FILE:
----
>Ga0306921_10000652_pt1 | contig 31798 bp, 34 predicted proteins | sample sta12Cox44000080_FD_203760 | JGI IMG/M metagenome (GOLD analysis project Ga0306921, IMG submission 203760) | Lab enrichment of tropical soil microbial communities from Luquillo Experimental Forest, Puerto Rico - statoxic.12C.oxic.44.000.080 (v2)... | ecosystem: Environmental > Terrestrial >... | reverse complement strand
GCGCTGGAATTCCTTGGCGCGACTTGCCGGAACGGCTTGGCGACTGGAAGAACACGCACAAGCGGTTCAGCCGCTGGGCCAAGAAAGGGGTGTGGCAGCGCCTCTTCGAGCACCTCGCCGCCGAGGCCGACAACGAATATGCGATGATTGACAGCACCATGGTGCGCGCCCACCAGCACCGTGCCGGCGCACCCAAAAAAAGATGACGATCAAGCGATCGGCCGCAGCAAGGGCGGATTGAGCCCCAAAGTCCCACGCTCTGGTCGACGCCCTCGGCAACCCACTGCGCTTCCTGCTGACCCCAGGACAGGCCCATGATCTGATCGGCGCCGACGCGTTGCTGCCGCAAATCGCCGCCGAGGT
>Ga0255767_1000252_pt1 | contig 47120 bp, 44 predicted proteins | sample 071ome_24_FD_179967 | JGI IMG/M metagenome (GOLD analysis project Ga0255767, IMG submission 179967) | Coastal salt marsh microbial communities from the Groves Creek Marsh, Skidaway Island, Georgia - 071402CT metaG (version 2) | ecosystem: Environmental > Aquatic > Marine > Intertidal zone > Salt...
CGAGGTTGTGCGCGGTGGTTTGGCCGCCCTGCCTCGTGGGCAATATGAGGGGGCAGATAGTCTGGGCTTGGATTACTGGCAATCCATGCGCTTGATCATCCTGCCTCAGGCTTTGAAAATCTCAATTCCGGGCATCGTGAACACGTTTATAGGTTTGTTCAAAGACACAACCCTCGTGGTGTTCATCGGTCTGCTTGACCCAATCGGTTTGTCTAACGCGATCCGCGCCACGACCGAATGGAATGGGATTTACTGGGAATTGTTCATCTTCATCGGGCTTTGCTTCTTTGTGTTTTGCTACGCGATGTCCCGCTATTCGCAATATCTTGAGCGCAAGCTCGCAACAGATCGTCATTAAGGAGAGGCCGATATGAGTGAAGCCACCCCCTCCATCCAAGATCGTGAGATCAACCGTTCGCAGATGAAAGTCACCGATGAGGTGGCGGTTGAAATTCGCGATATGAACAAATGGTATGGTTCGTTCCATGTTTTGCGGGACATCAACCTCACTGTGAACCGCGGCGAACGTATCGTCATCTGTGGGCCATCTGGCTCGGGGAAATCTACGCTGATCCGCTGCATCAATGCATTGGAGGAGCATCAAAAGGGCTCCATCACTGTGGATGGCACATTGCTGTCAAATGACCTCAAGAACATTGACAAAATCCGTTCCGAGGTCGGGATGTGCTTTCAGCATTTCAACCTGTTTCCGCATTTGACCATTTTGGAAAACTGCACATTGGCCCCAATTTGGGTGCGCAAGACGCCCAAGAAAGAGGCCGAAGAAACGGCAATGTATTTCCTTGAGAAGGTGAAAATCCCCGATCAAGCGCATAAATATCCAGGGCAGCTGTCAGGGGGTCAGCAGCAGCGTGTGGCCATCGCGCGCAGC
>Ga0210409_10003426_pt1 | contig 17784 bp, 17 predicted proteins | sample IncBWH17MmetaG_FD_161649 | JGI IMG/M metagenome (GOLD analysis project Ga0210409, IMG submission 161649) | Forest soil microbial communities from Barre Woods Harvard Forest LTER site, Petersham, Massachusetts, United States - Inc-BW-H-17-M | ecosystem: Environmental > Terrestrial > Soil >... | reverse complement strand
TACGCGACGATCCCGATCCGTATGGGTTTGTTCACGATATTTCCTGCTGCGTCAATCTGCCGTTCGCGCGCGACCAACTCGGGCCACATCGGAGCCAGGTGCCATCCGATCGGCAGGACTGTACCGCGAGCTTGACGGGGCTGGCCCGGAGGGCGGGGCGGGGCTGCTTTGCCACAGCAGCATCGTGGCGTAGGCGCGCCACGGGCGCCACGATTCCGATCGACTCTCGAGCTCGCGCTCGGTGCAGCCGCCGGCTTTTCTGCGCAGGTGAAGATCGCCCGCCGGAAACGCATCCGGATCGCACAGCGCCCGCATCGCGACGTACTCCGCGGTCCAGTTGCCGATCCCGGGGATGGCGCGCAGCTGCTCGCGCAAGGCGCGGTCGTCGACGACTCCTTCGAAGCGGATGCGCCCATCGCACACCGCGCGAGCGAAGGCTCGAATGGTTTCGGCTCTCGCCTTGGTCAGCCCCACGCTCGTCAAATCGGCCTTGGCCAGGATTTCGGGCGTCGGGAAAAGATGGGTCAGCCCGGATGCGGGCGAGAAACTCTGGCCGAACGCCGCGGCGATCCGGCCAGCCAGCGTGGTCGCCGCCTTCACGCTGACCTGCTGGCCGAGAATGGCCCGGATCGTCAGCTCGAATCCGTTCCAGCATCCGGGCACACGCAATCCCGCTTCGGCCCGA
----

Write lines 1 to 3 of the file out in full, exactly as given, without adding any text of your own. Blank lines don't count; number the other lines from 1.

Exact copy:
>Ga0306921_10000652_pt1 | contig 31798 bp, 34 predicted proteins | sample sta12Cox44000080_FD_203760 | JGI IMG/M metagenome (GOLD analysis project Ga0306921, IMG submission 203760) | Lab enrichment of tropical soil microbial communities from Luquillo Experimental Forest, Puerto Rico - statoxic.12C.oxic.44.000.080 (v2)... | ecosystem: Environmental > Terrestrial >... | reverse complement strand
GCGCTGGAATTCCTTGGCGCGACTTGCCGGAACGGCTTGGCGACTGGAAGAACACGCACAAGCGGTTCAGCCGCTGGGCCAAGAAAGGGGTGTGGCAGCGCCTCTTCGAGCACCTCGCCGCCGAGGCCGACAACGAATATGCGATGATTGACAGCACCATGGTGCGCGCCCACCAGCACCGTGCCGGCGCACCCAAAAAAAGATGACGATCAAGCGATCGGCCGCAGCAAGGGCGGATTGAGCCCCAAAGTCCCACGCTCTGGTCGACGCCCTCGGCAACCCACTGCGCTTCCTGCTGACCCCAGGACAGGCCCATGATCTGATCGGCGCCGACGCGTTGCTGCCGCAAATCGCCGCCGAGGT
>Ga0255767_1000252_pt1 | contig 47120 bp, 44 predicted proteins | sample 071ome_24_FD_179967 | JGI IMG/M metagenome (GOLD analysis project Ga0255767, IMG submission 179967) | Coastal salt marsh microbial communities from the Groves Creek Marsh, Skidaway Island, Georgia - 071402CT metaG (version 2) | ecosystem: Environmental > Aquatic > Marine > Intertidal zone > Salt...